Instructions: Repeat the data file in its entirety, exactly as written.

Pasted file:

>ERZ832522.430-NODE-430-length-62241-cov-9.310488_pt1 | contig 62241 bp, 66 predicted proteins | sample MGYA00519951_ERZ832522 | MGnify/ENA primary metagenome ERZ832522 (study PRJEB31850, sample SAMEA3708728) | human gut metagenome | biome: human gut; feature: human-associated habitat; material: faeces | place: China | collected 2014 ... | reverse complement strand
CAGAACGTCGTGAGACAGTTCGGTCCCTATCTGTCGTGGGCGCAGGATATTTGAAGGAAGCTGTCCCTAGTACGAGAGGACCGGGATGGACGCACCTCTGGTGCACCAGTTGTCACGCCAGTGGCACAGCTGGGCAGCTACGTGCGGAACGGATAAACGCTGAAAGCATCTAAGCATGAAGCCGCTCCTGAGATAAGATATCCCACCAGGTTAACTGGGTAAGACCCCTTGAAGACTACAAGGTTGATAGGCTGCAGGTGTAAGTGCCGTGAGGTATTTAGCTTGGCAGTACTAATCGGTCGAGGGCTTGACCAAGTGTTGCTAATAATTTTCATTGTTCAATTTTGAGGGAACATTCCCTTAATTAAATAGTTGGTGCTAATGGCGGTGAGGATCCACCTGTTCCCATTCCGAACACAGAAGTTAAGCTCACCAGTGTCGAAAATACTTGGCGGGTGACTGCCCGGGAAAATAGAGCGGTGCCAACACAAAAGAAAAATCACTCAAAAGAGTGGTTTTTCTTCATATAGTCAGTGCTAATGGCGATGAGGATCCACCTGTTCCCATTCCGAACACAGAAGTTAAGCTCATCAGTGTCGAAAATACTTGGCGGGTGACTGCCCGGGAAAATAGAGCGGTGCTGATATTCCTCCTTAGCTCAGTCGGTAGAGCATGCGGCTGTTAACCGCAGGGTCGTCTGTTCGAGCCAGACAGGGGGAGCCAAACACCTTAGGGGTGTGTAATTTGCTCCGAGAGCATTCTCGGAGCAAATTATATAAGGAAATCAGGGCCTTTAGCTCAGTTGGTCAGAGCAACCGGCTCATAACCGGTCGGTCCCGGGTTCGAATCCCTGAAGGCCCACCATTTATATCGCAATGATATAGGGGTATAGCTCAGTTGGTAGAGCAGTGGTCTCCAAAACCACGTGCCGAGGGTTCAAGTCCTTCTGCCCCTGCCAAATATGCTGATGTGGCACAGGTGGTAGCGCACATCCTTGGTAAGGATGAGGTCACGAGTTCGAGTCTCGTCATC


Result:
>ERZ832522.430-NODE-430-length-62241-cov-9.310488_pt1 | contig 62241 bp, 66 predicted proteins | sample MGYA00519951_ERZ832522 | MGnify/ENA primary metagenome ERZ832522 (study PRJEB31850, sample SAMEA3708728) | human gut metagenome | biome: human gut; feature: human-associated habitat; material: faeces | place: China | collected 2014 ... | reverse complement strand
CAGAACGTCGTGAGACAGTTCGGTCCCTATCTGTCGTGGGCGCAGGATATTTGAAGGAAGCTGTCCCTAGTACGAGAGGACCGGGATGGACGCACCTCTGGTGCACCAGTTGTCACGCCAGTGGCACAGCTGGGCAGCTACGTGCGGAACGGATAAACGCTGAAAGCATCTAAGCATGAAGCCGCTCCTGAGATAAGATATCCCACCAGGTTAACTGGGTAAGACCCCTTGAAGACTACAAGGTTGATAGGCTGCAGGTGTAAGTGCCGTGAGGTATTTAGCTTGGCAGTACTAATCGGTCGAGGGCTTGACCAAGTGTTGCTAATAATTTTCATTGTTCAATTTTGAGGGAACATTCCCTTAATTAAATAGTTGGTGCTAATGGCGGTGAGGATCCACCTGTTCCCATTCCGAACACAGAAGTTAAGCTCACCAGTGTCGAAAATACTTGGCGGGTGACTGCCCGGGAAAATAGAGCGGTGCCAACACAAAAGAAAAATCACTCAAAAGAGTGGTTTTTCTTCATATAGTCAGTGCTAATGGCGATGAGGATCCACCTGTTCCCATTCCGAACACAGAAGTTAAGCTCATCAGTGTCGAAAATACTTGGCGGGTGACTGCCCGGGAAAATAGAGCGGTGCTGATATTCCTCCTTAGCTCAGTCGGTAGAGCATGCGGCTGTTAACCGCAGGGTCGTCTGTTCGAGCCAGACAGGGGGAGCCAAACACCTTAGGGGTGTGTAATTTGCTCCGAGAGCATTCTCGGAGCAAATTATATAAGGAAATCAGGGCCTTTAGCTCAGTTGGTCAGAGCAACCGGCTCATAACCGGTCGGTCCCGGGTTCGAATCCCTGAAGGCCCACCATTTATATCGCAATGATATAGGGGTATAGCTCAGTTGGTAGAGCAGTGGTCTCCAAAACCACGTGCCGAGGGTTCAAGTCCTTCTGCCCCTGCCAAATATGCTGATGTGGCACAGGTGGTAGCGCACATCCTTGGTAAGGATGAGGTCACGAGTTCGAGTCTCGTCATC